Also serving the communities of De Luz, Rainbow, Camp Pendleton, Pala and Pauma

Where are they now: small town girl grows up to be chamber CEO

Lila MacDonald

Special to the Village News

I have always loved this town. I have been discovering its gifts since I was a child. My younger brother and I used to walk into town to get penny candy at the Westerner and chocolate malted crunch ice cream at Thrifty’s. My favorite treat was a pineapple sundae and the fried burritos at Richardson’s (now Pedro’s Tacos). We hung out at the Boys and Girls club in the summers and loved to explore all around Fallbrook!

My mom opened a shop on Main Street (Avenue now) and I would go there after school and help out. By the time I was 16, I was bookkeeping, decorating, scheduling sub-contractors and, of course, still walking along Main Street to get Grape Phosphates and Chef Salads at Rexall Drug Store, yummy treats at the Lace Apron, or shopping at the many unique shops on my break.

I loved going to school here. There was serious “Warrior Pride” and the entire town could be found supporting everything from fabulous floats to football. I was very involved in high school. I played (field) hockey, was on the cheer squad, kept stats for basketball and was the cheer mascot when we went from Maui to Murphy to win the CIF championship!

I won Miss Congeniality in the Miss Fallbrook pageant and volunteered at events in the community. Growing up in a small town meant amazing friendships were made in this town from the early age of Kindergarten.

Through high school leadership activities, I also became involved with a group called Friday Night Live. When I was hit by a drunk driver during my junior year, crushing every bone in my foot and being told I would never walk again, my passion, determination and strength were tested. Living in this community, surrounded by family and friends forged an even stronger love for this town. It was unimaginable to think that I may never be able to comb the streets and dirt roads that I loved so much. It was one of the most powerful memories, and has made philanthropy and giving part of who I am.

I graduated from Fallbrook High, class of ‘88 and headed for the city. While I loved the journey and had some very interesting jobs, including running a diner in Hollywood, cheering for the LA Clippers and working for large companies, I missed my beloved town. Despite all the positive experiences I had in the “big world,” I decided to move back to our Friendly Village with two small children.

My mom was very involved in volunteering in the community and was president of Soroptimist International of Fallbrook and the Fallbrook Chamber; she also served as Honorary Mayor in the '80s and was awarded Citizen of the Year 1989. She set a wonderful example of giving back to your community and, as a result, I developed passion and belief in the concept.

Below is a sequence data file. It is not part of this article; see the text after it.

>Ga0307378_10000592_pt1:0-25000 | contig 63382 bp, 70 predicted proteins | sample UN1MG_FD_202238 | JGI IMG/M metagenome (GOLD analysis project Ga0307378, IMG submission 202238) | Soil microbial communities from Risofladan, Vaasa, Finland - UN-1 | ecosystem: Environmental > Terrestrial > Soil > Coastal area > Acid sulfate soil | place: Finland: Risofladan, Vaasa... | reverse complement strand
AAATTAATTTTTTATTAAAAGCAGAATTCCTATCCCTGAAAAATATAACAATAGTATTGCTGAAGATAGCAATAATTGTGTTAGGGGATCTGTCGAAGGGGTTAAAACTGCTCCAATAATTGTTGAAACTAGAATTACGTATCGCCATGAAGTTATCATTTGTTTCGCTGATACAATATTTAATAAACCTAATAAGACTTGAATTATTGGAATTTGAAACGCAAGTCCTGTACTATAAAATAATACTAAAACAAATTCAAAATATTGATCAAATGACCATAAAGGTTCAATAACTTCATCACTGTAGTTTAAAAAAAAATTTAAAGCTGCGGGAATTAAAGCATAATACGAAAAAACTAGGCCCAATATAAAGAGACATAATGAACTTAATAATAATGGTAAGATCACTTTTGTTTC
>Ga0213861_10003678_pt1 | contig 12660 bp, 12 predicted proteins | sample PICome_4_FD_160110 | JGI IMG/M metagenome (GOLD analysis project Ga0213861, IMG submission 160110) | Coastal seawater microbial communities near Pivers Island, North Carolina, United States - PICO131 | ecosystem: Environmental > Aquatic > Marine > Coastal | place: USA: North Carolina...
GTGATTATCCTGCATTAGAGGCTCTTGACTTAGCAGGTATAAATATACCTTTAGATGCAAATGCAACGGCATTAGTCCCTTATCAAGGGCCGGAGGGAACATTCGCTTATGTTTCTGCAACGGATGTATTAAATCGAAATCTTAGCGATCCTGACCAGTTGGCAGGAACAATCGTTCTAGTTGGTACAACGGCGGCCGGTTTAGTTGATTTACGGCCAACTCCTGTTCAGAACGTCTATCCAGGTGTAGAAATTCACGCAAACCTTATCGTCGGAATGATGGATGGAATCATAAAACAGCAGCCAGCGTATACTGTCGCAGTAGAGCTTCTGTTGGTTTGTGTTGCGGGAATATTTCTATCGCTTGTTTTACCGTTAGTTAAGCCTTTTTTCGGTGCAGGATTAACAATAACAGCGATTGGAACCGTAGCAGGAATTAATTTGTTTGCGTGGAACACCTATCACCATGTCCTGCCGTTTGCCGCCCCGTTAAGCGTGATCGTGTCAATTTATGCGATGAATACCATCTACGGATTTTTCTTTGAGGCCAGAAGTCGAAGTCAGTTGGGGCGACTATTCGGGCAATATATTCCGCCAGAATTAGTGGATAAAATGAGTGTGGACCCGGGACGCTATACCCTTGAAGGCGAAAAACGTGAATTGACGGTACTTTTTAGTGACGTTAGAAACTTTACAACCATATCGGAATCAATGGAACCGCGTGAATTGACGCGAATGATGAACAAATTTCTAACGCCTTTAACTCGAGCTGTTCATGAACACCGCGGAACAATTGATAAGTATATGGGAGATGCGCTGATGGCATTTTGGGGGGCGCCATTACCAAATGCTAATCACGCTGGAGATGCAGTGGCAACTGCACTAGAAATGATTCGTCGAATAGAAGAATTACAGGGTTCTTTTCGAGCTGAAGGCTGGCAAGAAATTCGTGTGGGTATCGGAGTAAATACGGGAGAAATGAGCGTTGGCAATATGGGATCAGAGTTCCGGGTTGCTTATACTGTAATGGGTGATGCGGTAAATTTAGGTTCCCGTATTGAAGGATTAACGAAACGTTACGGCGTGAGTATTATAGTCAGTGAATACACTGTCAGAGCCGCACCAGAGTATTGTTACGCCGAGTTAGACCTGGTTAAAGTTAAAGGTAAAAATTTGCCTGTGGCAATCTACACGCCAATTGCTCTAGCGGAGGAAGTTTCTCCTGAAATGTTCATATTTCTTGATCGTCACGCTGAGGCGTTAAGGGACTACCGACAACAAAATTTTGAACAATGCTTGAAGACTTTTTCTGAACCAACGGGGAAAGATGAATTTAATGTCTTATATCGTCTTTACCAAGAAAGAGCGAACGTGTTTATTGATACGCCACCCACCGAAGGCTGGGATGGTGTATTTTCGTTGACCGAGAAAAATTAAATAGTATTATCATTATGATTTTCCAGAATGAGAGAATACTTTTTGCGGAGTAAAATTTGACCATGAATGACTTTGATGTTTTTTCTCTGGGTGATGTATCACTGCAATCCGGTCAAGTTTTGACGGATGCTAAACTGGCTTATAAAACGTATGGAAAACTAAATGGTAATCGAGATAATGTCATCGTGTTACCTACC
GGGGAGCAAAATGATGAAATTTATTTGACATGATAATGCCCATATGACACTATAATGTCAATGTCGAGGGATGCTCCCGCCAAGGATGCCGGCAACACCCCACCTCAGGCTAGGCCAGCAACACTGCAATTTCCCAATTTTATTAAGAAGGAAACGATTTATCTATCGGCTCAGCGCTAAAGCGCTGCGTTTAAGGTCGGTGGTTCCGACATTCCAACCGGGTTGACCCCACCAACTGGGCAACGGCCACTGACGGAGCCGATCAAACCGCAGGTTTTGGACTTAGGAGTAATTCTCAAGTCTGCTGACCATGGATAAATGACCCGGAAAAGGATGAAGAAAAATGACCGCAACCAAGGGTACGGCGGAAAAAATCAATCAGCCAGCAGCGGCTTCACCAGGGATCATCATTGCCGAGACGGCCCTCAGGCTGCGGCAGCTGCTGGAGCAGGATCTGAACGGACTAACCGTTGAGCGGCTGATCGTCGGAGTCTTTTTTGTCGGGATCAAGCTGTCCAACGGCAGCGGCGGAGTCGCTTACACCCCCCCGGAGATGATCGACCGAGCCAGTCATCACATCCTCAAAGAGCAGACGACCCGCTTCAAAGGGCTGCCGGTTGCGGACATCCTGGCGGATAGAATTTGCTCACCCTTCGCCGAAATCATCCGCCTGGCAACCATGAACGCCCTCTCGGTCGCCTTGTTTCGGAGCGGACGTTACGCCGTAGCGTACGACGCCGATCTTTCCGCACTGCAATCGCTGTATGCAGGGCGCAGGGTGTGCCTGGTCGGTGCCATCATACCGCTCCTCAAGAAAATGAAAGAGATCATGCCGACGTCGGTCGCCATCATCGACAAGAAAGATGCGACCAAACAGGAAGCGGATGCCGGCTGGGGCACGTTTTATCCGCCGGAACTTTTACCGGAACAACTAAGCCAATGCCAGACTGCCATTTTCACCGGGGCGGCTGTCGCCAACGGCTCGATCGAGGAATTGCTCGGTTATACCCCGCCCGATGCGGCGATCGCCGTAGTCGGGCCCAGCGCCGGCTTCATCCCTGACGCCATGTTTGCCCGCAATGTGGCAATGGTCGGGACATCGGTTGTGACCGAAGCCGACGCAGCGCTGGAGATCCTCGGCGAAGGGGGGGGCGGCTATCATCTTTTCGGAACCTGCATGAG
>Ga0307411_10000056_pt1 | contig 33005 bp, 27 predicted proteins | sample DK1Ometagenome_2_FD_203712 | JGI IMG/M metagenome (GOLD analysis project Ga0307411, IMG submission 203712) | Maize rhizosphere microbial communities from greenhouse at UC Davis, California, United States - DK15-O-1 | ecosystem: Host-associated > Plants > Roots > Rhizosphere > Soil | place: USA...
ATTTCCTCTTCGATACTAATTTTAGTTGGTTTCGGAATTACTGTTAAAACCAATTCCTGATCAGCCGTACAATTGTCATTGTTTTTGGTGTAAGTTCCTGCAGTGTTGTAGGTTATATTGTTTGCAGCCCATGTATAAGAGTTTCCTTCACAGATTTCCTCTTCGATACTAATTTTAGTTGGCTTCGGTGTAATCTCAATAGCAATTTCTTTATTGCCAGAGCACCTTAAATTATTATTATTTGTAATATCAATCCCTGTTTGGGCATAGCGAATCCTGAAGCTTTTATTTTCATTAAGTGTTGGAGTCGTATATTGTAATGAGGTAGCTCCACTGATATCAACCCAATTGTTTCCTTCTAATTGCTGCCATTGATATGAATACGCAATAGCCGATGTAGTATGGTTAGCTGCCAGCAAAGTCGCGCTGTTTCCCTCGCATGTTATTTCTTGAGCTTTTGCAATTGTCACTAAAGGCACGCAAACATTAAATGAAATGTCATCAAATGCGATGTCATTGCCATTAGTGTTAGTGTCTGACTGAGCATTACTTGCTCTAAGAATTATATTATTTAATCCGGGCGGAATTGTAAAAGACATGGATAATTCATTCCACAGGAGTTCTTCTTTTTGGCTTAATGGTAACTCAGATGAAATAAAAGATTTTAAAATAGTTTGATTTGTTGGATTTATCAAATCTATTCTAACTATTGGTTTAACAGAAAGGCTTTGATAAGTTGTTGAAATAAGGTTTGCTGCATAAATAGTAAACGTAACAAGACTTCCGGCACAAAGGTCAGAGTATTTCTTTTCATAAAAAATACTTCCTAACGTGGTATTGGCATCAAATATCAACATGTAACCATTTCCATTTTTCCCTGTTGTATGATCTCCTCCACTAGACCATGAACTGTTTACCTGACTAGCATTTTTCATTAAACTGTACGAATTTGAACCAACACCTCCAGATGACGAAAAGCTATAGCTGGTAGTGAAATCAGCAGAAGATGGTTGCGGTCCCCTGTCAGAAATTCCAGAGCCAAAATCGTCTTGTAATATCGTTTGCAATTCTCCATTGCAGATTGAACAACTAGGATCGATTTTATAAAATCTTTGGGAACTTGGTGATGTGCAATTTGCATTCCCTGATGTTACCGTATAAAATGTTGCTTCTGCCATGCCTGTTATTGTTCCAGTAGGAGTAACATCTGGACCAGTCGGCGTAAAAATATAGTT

Since I am not content being idle or just “working”, I started volunteering again; first in the schools and then in the community. It was when my mother, daughter and I owned the Sweet Sicilian Bakery together that they encouraged me to run for Honorary Mayor and be an ambassador for the community I love so much.

My daughter was Miss Fallbrook at the time and we served in National Charity League, so it was a wonderful way to extend my service to Fallbrook with my daughter, just like I had with my Mom.

I became involved with the chamber and when my mayoral term ended, I ran for the board of directors. It was an outstanding opportunity to learn and assist with the “behind the scenes” tasks that make this town the community that it is.

After the CEO retired and the next CEO was terminated, I was asked to help with the Avocado Festival and act as the interim CEO, while they looked to hire a replacement. I had some free time and because my mother, along with George Archibald, helped start the Avocado Festival, I definitely had passion for the event. I agreed to interim from January to May.

My vision for the festival included more of what Fallbrook has to offer – more avocados, more local everything and more artisans. I quickly learned that others involved also shared the same vision. I began to help bring the event back to its roots.

In the process of developing and hosting an event that brings 100,000 people to our small town, I discovered my true passion – marketing the town I grew up in, the town I love and the town that I had seen grow and had helped me grow. The place I always called home, no matter where I traveled or lived. A community that helps heal all wounds, whether physical or mental. A place where the streets are familiar, even when the landscape changes.

After the festival was over, the board decided to hire this local girl. I believe they felt and saw the passion I had for the people, places, businesses and nonprofits in this town and how hard I was willing to work to make it better.

Honestly, some days I can’t believe it is real. I believe I was raised for this job. I work with amazing women, who every day work to promote business and economic growth through member services, cooperative partnerships and cultural and educational events, so that each person in this town can achieve a higher quality of life.

I am involved in legislative advocacy, collaborating with others to continue to get the services we need and explore opportunities for growth, infrastructure and safety. Best of all, I continue to have the opportunity to explore the streets as I did when I was small, check in on locals, shop local, play local and love local!

Editor's note: The Fallbrook Alumni Association plans to submit more of these stories. Any Fallbrook High alumni who are interested in participating can send their information to [email protected] or mail to Jan Mahr, at the Fallbrook Alumni Association, P O Box 596, Fallbrook, 92088.


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